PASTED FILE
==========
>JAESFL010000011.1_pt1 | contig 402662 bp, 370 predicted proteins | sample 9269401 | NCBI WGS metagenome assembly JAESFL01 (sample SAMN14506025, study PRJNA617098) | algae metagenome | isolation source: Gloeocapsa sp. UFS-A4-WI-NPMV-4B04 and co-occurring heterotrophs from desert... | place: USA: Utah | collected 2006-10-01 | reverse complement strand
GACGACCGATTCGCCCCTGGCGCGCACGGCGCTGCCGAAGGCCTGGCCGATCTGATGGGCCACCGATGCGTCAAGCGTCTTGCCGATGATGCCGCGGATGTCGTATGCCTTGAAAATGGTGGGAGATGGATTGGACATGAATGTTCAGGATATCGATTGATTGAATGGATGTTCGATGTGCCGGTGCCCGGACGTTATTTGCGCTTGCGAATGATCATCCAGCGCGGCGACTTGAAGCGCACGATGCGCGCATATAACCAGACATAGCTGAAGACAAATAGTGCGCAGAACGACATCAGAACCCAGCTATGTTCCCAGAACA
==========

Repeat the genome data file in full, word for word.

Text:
>JAESFL010000011.1_pt1 | contig 402662 bp, 370 predicted proteins | sample 9269401 | NCBI WGS metagenome assembly JAESFL01 (sample SAMN14506025, study PRJNA617098) | algae metagenome | isolation source: Gloeocapsa sp. UFS-A4-WI-NPMV-4B04 and co-occurring heterotrophs from desert... | place: USA: Utah | collected 2006-10-01 | reverse complement strand
GACGACCGATTCGCCCCTGGCGCGCACGGCGCTGCCGAAGGCCTGGCCGATCTGATGGGCCACCGATGCGTCAAGCGTCTTGCCGATGATGCCGCGGATGTCGTATGCCTTGAAAATGGTGGGAGATGGATTGGACATGAATGTTCAGGATATCGATTGATTGAATGGATGTTCGATGTGCCGGTGCCCGGACGTTATTTGCGCTTGCGAATGATCATCCAGCGCGGCGACTTGAAGCGCACGATGCGCGCATATAACCAGACATAGCTGAAGACAAATAGTGCGCAGAACGACATCAGAACCCAGCTATGTTCCCAGAACA